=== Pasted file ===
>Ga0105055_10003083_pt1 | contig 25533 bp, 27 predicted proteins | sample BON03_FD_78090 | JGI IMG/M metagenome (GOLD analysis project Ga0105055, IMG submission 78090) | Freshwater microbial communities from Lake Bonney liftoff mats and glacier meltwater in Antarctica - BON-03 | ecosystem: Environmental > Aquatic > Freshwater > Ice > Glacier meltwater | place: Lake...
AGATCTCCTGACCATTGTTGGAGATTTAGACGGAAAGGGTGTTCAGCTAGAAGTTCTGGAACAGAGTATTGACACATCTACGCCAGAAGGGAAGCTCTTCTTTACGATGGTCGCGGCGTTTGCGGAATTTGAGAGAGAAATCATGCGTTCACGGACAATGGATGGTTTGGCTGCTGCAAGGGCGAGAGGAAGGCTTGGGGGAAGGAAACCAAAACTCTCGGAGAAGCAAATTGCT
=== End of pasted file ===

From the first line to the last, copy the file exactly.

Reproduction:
>Ga0105055_10003083_pt1 | contig 25533 bp, 27 predicted proteins | sample BON03_FD_78090 | JGI IMG/M metagenome (GOLD analysis project Ga0105055, IMG submission 78090) | Freshwater microbial communities from Lake Bonney liftoff mats and glacier meltwater in Antarctica - BON-03 | ecosystem: Environmental > Aquatic > Freshwater > Ice > Glacier meltwater | place: Lake...
AGATCTCCTGACCATTGTTGGAGATTTAGACGGAAAGGGTGTTCAGCTAGAAGTTCTGGAACAGAGTATTGACACATCTACGCCAGAAGGGAAGCTCTTCTTTACGATGGTCGCGGCGTTTGCGGAATTTGAGAGAGAAATCATGCGTTCACGGACAATGGATGGTTTGGCTGCTGCAAGGGCGAGAGGAAGGCTTGGGGGAAGGAAACCAAAACTCTCGGAGAAGCAAATTGCT